Admittedly, social anthropology studies the tribal economy, and this brings it closer to the discipline of economics. Despite this inherent relationship between social anthropology and economics, it must be said that each has its own distinct autonomous status. They differ in their perspective and approach.
Marshall D. Sahlins (b. 1930) has worked on the processes of evolution. His study of polynesian social stratification (1958) is quite interesting. It is in this book that he shows the relationship between state formation and kinship organization. He has constructed the conceptual framework of cultural relativism, that is, each society has its own culture.
In other words, culture is group-specific. He has also been influenced by Marxism and structuralism. His study of primitive economy very clearly establishes and differentiates the relations between social anthropology and economics.
Recently, a new branch of economic anthropology has emerged in the wider domain of anthropology. This brings economics all the more closer to social anthropology.
Now it is being stressed that tribal economy is basically different from the general discipline of economics. To spell out the specificity of the tribal economy, it would be better if we refer to Eriksen. He observes:
Anthropologists have always wished to call attention to the ways in which the economy is an integrated part of a social and cultural totality, and to reveal that economic systems and actions can only be fully understood if we look into their interrelationships with other aspects of culture and society.
Just as politics ought to be seen as part of a wider system which includes non-political aspects as well, the economy cannot be property studied as an isolated sector.
Thus, the tribal economics as discussed by anthropologists has a functional nature. It is related to other parts of tribal life such as religion, kin, clan and polity. The modern economy is different in its perspective and approach. This economy is rational and is importantly based on market principles.
This theoretical difference between social anthropology and economics has been aptly brought out by Douglas and Isherwood, in their book, the World of Goods.
The authors have given an anthropological answer to the question: why people in modern societies want commodities? “The drive for consumption witnessed in these societies is far from natural, even if it is taken for granted with in academic economics and among lay people.
Why is it, for example, that people want to eat food (A) instead of food (B) if it can be shown that both are equally nutritious and even that food (B) is less expensive. The full answer must be sought in an analysis of the cultural categories of the society in question, not in an analysis of “rational choice and maximization of value”.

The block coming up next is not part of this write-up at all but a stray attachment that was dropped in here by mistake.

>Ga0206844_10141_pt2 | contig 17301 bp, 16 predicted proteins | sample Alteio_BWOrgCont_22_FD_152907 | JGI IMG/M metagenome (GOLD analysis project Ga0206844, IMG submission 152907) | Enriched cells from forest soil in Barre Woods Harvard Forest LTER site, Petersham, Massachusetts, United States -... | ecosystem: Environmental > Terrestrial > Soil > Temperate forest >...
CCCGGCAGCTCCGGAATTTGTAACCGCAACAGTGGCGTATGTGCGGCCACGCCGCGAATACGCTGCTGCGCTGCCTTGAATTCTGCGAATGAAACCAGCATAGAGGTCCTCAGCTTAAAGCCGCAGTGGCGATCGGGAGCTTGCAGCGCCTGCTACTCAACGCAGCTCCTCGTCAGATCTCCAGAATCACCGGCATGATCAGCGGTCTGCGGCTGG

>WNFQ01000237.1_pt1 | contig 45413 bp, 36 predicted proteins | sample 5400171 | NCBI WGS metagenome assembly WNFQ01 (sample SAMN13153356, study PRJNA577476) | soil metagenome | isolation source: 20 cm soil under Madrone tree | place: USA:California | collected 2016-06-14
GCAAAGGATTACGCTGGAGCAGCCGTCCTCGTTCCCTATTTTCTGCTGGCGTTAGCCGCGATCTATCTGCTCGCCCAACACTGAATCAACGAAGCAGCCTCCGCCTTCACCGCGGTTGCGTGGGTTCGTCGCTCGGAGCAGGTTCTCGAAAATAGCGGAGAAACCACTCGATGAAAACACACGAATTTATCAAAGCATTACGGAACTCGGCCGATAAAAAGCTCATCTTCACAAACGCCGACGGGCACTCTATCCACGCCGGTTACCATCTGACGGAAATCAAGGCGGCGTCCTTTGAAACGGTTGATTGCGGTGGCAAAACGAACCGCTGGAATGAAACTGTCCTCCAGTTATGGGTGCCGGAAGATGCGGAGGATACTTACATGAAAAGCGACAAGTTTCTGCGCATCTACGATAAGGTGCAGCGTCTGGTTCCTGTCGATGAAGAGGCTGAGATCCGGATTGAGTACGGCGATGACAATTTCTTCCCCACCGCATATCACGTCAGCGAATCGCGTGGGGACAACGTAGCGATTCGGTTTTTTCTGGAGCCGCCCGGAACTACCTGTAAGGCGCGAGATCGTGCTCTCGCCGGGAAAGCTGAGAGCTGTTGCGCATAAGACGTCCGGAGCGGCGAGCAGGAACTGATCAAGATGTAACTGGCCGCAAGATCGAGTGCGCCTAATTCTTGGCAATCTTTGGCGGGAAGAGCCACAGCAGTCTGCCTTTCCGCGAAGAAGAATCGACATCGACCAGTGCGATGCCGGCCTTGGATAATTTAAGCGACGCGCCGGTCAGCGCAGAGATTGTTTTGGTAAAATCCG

S.L. Doshi has elaborately worked on the food habits of the tribals of Rajasthan. He argues that there is culture in food and, therefore, food consumption cannot be analyzed wholly on the principle of economic theory.
The academic economics is quite different from the economy of social anthropology. Modern economy is basically a capitalist economy. It is a newcomer to the world. Its theory and principles are helpful in understanding the general economic behaviour but the tribal economy is essentially different for it stresses ethnicity rather than rationality.
The example of gift system, which is prevalent among the Trobriand islanders, fully explains the nature of tribal economy. As a matter of fact, among the tribals, much of the economics is guided by ‘gift economy’.
In a capitalistic economy, money is the common denominator for what is commonly thought of as an economic activity, and it serves to single out an economic institution in those societies as something apparently separate from the rest of society. If we look at a tribal society there is no single word for economy as an institution separated from social life in general.
What we find in the relationship of economics and social anthropology is that both are concerned with the study of production, distribution, exchange and consumption.
But, the understanding of these processes in social anthropology and economics is altogether different. To summarize the relations and differences between social anthropology and economics, we observe:
(1) Social anthropology is empirical whereas general economics is analytical.
(2) Social anthropology is basically micro; economics is importantly macro.
(3) Social anthropology considers economics as a part of the whole society. It cannot be studied separately. Economics, on the other hand, is separate and has a distinct existence in society.
(4) Economy in social anthropology is basically a community economy; general economics is individual centered. A person wants to maximize his benefits through cost benefit calculations.
(5) Social anthropology begins its economic research right from a small, little society. Contrarily, economics concerns itself with the macro level communities.
(6) Social anthropology looks at economic processes from the cultural point of view. General economics is national; it looks at the maximization of benefits.
Social anthropology has by now established itself as an autonomous academic discipline. It has its relations with other social sciences. These relations stem from the fact that as a social science, social anthropology shares some of the common aspects of theory, data and methods of other social sciences.
On a broader plane, it could be safely said that social anthropology is different from other social sciences on many counts. However, its distinctness is largely upheld by the study of indigenous people, holistic study and network of interrelationships in the primitive society.